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Alcohol and Metabolic-associated Fatty Liver Disease

  • Fu-Rong Sun and
  • Bing-Yuan Wang* 
 Author information
Journal of Clinical and Translational Hepatology   2021;9(5):719-730

doi: 10.14218/JCTH.2021.00173


The diagnosis of metabolic-associated fatty liver disease is based on the detection of liver steatosis together with the presence of metabolic dysfunction. According to this new definition, the diagnosis of metabolic-associated fatty liver disease is independent of the amount of alcohol consumed. Actually, alcohol and its metabolites have various effects on metabolic-associated abnormalities during the process of alcohol metabolism. Studies have shown improved metabolic function in light to moderate alcohol drinkers. There are several studies focusing on the role of light to moderate alcohol intake on metabolic dysfunction. However, the results from studies are diverse, and the conclusions are often controversial. This review systematically discusses the effects of alcohol consumption, focusing on light to moderate alcohol consumption, obesity, lipid and glucose metabolism, and blood pressure.


Alcohol, Metabolic-associated fatty liver disease, Obesity, Insulin resistance, Hypertension


In 2020, the definition of metabolic-associated fatty liver disease (MAFLD) was proposed by Eslam et al.1 Since then, clinical practice guidelines on MAFLD have been published by the Asian Pacific Association for the Study of the Liver.2 An important significance of this definition is the “positive” criteria for the diagnosis of MAFLD, in contrast to a diagnosis of exclusion. More importantly, it is possible to diagnose MAFLD coexisting with liver injury caused by other reasons. The diagnosis of MAFLD is based on the detection of liver steatosis together with the presence of metabolic dysfunction, such as overweight or obesity, type 2 diabetes mellitus (T2DM), or clinical evidence of metabolic risk abnormalities.1 The absence of alcohol intake limit is the prominent difference between the diagnostic criteria of MAFLD and the previous diagnostic criteria of non-alcoholic fatty liver disease. As is well known, a lack of ongoing or current consumption of significant amounts of alcohol was an important indicator in the latter.3 However, the diagnosis of MAFLD is independent of the amount of alcohol consumed. Thus, it is possible to diagnose MAFLD coexisting with alcoholic-related liver disease (ALD).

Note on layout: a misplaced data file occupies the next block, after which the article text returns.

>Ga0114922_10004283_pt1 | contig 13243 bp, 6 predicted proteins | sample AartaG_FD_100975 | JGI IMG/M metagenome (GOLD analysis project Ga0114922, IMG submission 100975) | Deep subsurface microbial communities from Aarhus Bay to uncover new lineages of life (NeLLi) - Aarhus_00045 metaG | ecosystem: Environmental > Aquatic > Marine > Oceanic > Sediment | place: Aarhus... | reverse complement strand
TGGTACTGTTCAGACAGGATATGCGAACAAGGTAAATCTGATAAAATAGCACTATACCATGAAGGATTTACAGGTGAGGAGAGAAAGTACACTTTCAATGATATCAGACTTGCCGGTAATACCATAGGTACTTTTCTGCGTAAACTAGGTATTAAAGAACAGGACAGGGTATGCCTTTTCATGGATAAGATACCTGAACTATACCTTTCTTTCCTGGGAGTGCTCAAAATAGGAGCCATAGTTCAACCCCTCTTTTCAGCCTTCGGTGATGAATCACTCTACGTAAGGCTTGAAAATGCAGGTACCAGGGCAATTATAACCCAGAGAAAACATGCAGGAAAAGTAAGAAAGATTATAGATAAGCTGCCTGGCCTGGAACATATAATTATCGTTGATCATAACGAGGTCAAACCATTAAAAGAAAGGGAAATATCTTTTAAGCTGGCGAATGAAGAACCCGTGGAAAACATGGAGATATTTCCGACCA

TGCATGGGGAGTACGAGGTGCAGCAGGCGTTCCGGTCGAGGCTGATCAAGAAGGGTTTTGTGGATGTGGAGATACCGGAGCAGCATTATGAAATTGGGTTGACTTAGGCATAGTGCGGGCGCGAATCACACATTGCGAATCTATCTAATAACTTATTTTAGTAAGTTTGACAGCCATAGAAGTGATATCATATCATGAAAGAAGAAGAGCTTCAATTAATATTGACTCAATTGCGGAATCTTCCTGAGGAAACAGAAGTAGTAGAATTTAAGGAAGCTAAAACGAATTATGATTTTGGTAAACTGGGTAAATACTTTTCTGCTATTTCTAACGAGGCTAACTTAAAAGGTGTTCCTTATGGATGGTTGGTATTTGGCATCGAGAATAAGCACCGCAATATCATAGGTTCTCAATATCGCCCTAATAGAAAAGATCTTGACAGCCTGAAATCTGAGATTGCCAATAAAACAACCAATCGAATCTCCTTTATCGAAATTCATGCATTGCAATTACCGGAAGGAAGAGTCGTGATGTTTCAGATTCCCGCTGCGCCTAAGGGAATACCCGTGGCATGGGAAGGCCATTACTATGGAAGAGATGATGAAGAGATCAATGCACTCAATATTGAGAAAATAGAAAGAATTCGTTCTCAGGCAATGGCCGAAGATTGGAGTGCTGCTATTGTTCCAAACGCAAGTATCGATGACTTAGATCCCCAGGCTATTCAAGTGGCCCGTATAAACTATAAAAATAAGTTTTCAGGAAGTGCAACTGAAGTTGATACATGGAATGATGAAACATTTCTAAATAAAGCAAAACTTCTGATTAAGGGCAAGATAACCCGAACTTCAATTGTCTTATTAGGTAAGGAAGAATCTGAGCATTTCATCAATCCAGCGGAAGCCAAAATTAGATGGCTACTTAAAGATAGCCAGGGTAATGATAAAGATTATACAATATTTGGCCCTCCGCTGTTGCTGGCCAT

Alcohol consumption is common in the general population. There are several common drinking patterns, including chronic heavy drinking,4 light alcohol consumption, moderate alcohol consumption (MAC),4,5 and binge drinking (Table 1). It has been well accepted that chronic heavy drinking is related with high risk of ALD and should be avoided. Compared with the chronic heavy drinking population, the non-heavy drinking population is much larger. Binge drinking, which is often related with serious social problems and deteriorative health problems, is another popular drinking pattern nowadays, especially among young people. Binge drinking could happen monthly or weekly, but it is different from chronic regular heavy drinking. The prevalence of binge drinking has significantly increased over the past two decades, with an average annual increase of 0.72% per year.6 Binge drinking can coexist with MAC or regular heavy drinking, inducing antagonistic or synergistic effects.

Table 1

Drinking patterns in this review

Drinking patternDefinition
Chronic heavy drinkingChronic alcohol consumption (generally more than 5 years) more than 60 g on one occasion4
Binge drinkingAlcohol consumption >40 g for women and >50 g for men within about 2 h1
Non-heavy drinkingMACRegular alcohol drinking <30-42 g/day for men and <20-28 g/day for women4,5
Light alcohol consumptionRegular alcohol drinking <10-20 g/day for most studies

Alcohol consumption and metabolic dysfunction are two main causes of chronic liver injury and can interact with each other. Early studies showed that MAC might be associated with improved dyslipidemia and reduced cardiovascular risk, indicating MAC may be related with restored metabolism. Several studies were conducted to investigate the role of light to moderate alcohol consumption (LMAC) in metabolic disorders. It has been demonstrated that alcohol and its metabolites have multiple effects on metabolic-associated factors, such as body weight, glucose and lipid metabolism, and the cardiovascular system. However, there is still no consensus on the effects of alcohol on metabolic-related diseases. At the same time, the above-mentioned metabolic abnormalities are the focus of MAFLD. This review systematically discusses the effects of alcohol consumption on obesity, lipid and glucose metabolism, and blood pressure, focusing on the effects of non-heavy alcohol consumption, to help better understand the relationship between alcohol consumption and MAFLD.

Alcohol consumption and overweight/obesity

Effects of alcohol consumption on body weight